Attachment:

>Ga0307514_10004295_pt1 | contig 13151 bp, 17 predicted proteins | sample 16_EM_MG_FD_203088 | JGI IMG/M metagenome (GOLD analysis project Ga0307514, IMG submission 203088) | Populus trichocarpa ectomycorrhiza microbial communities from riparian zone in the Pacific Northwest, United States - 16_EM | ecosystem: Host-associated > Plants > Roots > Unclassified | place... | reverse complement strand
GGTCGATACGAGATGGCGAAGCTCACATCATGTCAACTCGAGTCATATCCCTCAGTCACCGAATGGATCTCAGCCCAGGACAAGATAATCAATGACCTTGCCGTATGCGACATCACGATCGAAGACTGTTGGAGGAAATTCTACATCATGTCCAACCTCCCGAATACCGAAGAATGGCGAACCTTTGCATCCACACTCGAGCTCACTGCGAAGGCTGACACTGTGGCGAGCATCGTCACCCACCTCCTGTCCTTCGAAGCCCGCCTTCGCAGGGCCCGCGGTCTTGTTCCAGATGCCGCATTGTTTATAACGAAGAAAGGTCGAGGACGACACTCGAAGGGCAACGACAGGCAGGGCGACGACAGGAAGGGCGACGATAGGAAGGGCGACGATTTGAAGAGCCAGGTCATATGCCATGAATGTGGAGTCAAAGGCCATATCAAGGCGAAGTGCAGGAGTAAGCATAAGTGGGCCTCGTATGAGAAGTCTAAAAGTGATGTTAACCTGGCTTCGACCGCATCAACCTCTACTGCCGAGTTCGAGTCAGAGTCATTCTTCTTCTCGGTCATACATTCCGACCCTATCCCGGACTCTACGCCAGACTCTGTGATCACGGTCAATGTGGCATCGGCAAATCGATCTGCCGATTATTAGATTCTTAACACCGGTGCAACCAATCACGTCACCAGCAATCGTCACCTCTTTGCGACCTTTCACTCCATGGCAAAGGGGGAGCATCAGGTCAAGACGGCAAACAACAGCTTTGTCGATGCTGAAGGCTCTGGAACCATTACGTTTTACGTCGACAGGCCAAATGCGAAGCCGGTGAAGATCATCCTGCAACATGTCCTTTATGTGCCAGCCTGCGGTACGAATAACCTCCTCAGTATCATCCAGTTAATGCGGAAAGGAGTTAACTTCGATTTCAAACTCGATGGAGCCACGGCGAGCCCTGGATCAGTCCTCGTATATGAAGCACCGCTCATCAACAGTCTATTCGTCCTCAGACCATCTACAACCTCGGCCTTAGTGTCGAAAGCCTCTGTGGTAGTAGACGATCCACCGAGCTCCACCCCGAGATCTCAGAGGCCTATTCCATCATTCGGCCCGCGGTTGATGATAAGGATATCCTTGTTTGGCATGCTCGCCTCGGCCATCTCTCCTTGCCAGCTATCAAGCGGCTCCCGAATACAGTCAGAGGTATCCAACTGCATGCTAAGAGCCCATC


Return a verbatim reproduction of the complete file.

>Ga0307514_10004295_pt1 | contig 13151 bp, 17 predicted proteins | sample 16_EM_MG_FD_203088 | JGI IMG/M metagenome (GOLD analysis project Ga0307514, IMG submission 203088) | Populus trichocarpa ectomycorrhiza microbial communities from riparian zone in the Pacific Northwest, United States - 16_EM | ecosystem: Host-associated > Plants > Roots > Unclassified | place... | reverse complement strand
GGTCGATACGAGATGGCGAAGCTCACATCATGTCAACTCGAGTCATATCCCTCAGTCACCGAATGGATCTCAGCCCAGGACAAGATAATCAATGACCTTGCCGTATGCGACATCACGATCGAAGACTGTTGGAGGAAATTCTACATCATGTCCAACCTCCCGAATACCGAAGAATGGCGAACCTTTGCATCCACACTCGAGCTCACTGCGAAGGCTGACACTGTGGCGAGCATCGTCACCCACCTCCTGTCCTTCGAAGCCCGCCTTCGCAGGGCCCGCGGTCTTGTTCCAGATGCCGCATTGTTTATAACGAAGAAAGGTCGAGGACGACACTCGAAGGGCAACGACAGGCAGGGCGACGACAGGAAGGGCGACGATAGGAAGGGCGACGATTTGAAGAGCCAGGTCATATGCCATGAATGTGGAGTCAAAGGCCATATCAAGGCGAAGTGCAGGAGTAAGCATAAGTGGGCCTCGTATGAGAAGTCTAAAAGTGATGTTAACCTGGCTTCGACCGCATCAACCTCTACTGCCGAGTTCGAGTCAGAGTCATTCTTCTTCTCGGTCATACATTCCGACCCTATCCCGGACTCTACGCCAGACTCTGTGATCACGGTCAATGTGGCATCGGCAAATCGATCTGCCGATTATTAGATTCTTAACACCGGTGCAACCAATCACGTCACCAGCAATCGTCACCTCTTTGCGACCTTTCACTCCATGGCAAAGGGGGAGCATCAGGTCAAGACGGCAAACAACAGCTTTGTCGATGCTGAAGGCTCTGGAACCATTACGTTTTACGTCGACAGGCCAAATGCGAAGCCGGTGAAGATCATCCTGCAACATGTCCTTTATGTGCCAGCCTGCGGTACGAATAACCTCCTCAGTATCATCCAGTTAATGCGGAAAGGAGTTAACTTCGATTTCAAACTCGATGGAGCCACGGCGAGCCCTGGATCAGTCCTCGTATATGAAGCACCGCTCATCAACAGTCTATTCGTCCTCAGACCATCTACAACCTCGGCCTTAGTGTCGAAAGCCTCTGTGGTAGTAGACGATCCACCGAGCTCCACCCCGAGATCTCAGAGGCCTATTCCATCATTCGGCCCGCGGTTGATGATAAGGATATCCTTGTTTGGCATGCTCGCCTCGGCCATCTCTCCTTGCCAGCTATCAAGCGGCTCCCGAATACAGTCAGAGGTATCCAACTGCATGCTAAGAGCCCATC